I don’t like taking pills to maintain bodily functions.  I don’t like waking up at four in the morning and not able to go back to sleep.  I don’t like peeing a bit when I cough or sneeze. (sometimes, not ALL the time)

And I don’t like getting wrinkles. Wrinkles on my face, my neck, my hands…they’re annoying and distract me from believing I’m still an attractive, smart, capable woman.  They distract other people from seeing it as well.  I get 20 year old dental hygienists calling me “sweetie” and patting my shoulder, bag boys asking if I need help to my car (I used to not mind that) and sales clerks directing me with,”you might like some things in THIS part of the store” (sweetie, pat, pat).

I’m fifty freaking eight, not a hundred and two!

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Photographer Unknown

In her later years, my paternal grandmother, had the most beautiful network of wrinkles on her face.  A Kentucky farmer, she worked in the sun most of the day, working the tobacco and tending to the large vegetable garden out behind the stable. Long before sunscreen, she wore a bonnet to keep the sun out of her eyes, more than protecting her face, and never used anything other than Corn Husker’s Lotion to soothe rough or reddened areas of skin.   My sisters and I used to help her by pulling the seedlings from the fabric covered beds so my dad and Aunt Hazel could set them in the field.  We tormented the caterpillars dining on our tomato plants, dug potatoes, picked and shelled peas and counted our sweat bee stings.  The one with the most was the winner as long as she didn’t cry.

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The American painter Georgia O’Keeffe, 1967 (Photo by Philippe Halsman)

Wrinkles, although probably not welcomed, were accepted, like the hard wind and rain that came in late spring, washing deep gullies in the plowed fields. Honestly, I think a face with wrinkles can reveal so much about a a person.  A testament to their life’s adventures, to their “hard wind and rain.”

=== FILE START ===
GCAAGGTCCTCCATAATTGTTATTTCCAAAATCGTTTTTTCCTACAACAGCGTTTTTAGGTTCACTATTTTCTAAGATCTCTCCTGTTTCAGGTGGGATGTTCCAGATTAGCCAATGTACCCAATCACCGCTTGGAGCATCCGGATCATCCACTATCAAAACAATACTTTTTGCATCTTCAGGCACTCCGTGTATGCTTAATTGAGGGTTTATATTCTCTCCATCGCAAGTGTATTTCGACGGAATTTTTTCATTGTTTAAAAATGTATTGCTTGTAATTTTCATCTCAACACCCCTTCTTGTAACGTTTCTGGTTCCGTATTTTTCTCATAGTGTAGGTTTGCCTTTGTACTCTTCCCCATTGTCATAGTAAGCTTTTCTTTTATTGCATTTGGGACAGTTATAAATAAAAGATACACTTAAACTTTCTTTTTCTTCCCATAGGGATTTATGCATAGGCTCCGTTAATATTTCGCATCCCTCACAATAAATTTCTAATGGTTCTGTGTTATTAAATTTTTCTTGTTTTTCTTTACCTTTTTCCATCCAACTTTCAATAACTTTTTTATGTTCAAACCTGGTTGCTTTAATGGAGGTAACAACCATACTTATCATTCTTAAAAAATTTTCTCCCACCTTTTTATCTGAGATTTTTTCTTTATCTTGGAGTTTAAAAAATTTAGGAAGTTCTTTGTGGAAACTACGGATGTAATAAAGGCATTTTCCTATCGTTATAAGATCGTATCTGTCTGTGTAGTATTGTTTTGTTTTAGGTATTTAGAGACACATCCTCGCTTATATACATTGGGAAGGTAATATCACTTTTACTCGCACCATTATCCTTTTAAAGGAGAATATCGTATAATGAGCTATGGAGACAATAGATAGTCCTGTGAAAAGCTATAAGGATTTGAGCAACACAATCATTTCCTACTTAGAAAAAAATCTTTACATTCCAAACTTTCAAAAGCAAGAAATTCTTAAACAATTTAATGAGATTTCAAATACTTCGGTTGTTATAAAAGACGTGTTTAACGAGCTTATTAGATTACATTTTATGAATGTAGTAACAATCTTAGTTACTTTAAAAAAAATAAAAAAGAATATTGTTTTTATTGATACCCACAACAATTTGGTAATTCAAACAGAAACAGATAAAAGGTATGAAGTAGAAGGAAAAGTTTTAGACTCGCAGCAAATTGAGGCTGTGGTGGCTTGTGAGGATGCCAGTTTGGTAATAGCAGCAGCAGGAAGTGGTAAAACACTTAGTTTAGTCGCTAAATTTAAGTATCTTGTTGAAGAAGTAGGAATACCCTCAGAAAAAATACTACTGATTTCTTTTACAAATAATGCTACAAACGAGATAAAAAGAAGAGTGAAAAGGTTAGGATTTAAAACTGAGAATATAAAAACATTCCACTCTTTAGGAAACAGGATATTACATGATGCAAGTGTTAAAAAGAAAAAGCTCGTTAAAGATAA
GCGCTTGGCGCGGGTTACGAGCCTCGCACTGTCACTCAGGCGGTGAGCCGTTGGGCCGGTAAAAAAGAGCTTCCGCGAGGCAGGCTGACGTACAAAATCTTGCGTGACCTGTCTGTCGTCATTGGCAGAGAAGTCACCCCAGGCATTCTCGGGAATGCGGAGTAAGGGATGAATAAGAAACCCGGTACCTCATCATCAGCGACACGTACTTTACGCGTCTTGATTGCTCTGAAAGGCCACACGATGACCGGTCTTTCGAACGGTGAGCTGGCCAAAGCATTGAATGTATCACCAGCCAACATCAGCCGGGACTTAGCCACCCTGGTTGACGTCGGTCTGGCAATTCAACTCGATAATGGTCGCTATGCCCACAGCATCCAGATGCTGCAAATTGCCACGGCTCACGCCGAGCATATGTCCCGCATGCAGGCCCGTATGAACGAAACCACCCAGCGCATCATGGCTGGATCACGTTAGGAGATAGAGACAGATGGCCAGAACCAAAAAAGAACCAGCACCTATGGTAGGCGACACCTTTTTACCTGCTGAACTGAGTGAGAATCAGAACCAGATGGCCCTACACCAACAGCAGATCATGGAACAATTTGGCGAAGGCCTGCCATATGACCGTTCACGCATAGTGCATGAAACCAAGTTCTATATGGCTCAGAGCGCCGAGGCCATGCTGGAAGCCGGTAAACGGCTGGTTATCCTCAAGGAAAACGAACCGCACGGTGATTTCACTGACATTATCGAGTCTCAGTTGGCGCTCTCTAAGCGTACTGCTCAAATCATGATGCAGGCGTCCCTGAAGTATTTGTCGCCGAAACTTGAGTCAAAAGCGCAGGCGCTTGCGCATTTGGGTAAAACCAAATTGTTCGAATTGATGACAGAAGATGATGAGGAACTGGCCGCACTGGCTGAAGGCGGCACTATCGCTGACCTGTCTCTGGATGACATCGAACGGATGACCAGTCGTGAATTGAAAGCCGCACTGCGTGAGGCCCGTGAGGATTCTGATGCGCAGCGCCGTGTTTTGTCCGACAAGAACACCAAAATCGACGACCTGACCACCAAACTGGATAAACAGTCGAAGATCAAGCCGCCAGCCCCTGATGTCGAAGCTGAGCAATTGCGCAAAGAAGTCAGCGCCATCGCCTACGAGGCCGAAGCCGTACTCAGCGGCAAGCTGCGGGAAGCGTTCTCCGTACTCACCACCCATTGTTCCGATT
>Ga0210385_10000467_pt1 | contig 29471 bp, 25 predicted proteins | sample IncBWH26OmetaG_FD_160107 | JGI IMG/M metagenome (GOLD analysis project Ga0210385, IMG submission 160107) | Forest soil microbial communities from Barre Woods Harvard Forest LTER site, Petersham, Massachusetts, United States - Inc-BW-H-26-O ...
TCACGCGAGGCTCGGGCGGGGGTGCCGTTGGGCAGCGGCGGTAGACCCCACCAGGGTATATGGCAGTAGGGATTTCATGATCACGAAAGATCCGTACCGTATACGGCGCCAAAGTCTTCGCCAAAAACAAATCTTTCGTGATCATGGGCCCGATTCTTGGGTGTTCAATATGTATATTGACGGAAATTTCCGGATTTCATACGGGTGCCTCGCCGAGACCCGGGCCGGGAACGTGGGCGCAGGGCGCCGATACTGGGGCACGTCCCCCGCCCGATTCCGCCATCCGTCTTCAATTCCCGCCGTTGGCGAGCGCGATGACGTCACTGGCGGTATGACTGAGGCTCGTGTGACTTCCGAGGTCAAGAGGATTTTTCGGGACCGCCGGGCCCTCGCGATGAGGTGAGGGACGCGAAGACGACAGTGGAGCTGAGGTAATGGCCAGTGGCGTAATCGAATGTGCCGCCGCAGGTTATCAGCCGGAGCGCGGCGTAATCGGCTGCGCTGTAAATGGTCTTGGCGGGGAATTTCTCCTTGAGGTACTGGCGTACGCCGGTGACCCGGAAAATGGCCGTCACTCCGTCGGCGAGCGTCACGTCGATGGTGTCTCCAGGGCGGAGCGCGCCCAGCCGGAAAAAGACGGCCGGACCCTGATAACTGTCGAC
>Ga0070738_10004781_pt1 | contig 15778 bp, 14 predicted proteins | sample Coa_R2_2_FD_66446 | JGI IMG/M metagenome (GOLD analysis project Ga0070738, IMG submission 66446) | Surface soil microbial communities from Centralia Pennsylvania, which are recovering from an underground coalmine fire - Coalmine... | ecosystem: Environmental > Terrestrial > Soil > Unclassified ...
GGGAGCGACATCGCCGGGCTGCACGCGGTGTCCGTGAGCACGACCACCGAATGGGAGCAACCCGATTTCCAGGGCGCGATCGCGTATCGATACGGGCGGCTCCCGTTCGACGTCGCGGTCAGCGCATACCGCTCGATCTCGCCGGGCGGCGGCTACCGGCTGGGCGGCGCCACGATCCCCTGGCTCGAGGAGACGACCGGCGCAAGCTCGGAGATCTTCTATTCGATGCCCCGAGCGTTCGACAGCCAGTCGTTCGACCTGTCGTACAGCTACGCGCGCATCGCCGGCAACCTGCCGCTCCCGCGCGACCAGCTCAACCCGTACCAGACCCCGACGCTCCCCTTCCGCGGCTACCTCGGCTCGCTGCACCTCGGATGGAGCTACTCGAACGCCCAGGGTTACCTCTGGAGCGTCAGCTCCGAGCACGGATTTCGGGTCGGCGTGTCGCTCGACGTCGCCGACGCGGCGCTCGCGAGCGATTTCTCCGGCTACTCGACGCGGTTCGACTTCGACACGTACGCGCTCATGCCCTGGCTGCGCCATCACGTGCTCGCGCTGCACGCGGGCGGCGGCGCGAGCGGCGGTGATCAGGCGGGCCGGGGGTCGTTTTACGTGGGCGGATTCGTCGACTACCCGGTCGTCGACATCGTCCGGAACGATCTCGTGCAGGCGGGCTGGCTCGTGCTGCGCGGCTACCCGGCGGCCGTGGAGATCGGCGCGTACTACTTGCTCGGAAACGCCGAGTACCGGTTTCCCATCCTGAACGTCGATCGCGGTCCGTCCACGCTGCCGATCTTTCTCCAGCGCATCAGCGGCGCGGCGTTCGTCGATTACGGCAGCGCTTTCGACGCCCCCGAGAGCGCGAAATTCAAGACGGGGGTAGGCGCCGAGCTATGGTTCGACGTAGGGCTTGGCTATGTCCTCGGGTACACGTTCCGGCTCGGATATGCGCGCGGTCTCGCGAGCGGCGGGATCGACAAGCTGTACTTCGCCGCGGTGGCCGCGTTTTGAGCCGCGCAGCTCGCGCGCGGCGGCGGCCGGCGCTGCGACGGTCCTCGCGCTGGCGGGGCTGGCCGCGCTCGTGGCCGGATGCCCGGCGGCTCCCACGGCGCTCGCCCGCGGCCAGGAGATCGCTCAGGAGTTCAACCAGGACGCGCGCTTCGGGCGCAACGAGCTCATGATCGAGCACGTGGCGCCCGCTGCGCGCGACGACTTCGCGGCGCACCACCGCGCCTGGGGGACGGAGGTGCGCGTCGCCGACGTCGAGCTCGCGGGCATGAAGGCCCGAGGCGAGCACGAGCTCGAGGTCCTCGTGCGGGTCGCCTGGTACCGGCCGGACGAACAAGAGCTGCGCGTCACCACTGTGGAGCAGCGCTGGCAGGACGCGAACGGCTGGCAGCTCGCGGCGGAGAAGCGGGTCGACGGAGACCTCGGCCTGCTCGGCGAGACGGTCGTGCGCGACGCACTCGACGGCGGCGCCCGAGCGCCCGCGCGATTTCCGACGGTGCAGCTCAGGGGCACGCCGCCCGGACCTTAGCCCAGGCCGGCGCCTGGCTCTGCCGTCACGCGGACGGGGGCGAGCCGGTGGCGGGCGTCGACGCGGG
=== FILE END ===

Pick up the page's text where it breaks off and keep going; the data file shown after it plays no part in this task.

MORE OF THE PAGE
It’s deemed unacceptable today.  Wrinkles are bad.  We must minimize, abbreviate, eliminate, and eradicate.  We spend thousands to do this, without much success.  It makes me mad (frown line) to see the commercials depicting young, smooth skinned women, touting a product that   reveals their “younger, smoother, looking skin.  Big Woo!

I don’t hate wrinkles.  I just don’t like getting them one…by one…by one.

I propose, “Wrinkle Day”

In my perfect world, no one would get a single wrinkle anywhere, until they wake up on their 65th birthday. Then VOILA!  All  of the wrinkles they will ever get in their lifetime will appear on their face.  No one could postpone or avoid it. No miracle creams, syringes or surgical procedures could change it.

One thing I know for sure. If there is something that is inevitable for everyone, everywhere.  Society will put a positive spin on it.  It will be a day of celebration, Wrinkle Day parties with a cake and presents, photographers, caterers, friends, booze and medicinal marijuana, in certain states.  Wrinkle Day greeting cards, T-shirts and restaurant specials will all boost the economy and make old people feel good about the arduous process of aging.   It can become a fundraising event for sexagenarian charities.  “Guess how many wrinkles the mayor will get on his Wrinkle Day!  Dollar A Guess! (Ten for $7)

Sexagenarian, yes it is the word for people in their 60’s.  We don’t use it often now, but individuals will embrace it on Wrinkle Day.  This would open up a whole new path for the personal intimacy market, i.e. vibrating canes, silver streaked dildos, two seater, walk-in tubs and edible Depends. Well, maybe not that last one.

I’ve just purchased www.wrinkleday.com and am ready to begin a mass marketing campaign once I figure out how to make it all happen. I believe with the exploration of geonomics and the determination of this aging quinquagenerian there is hope for the future of Wrinkle Day.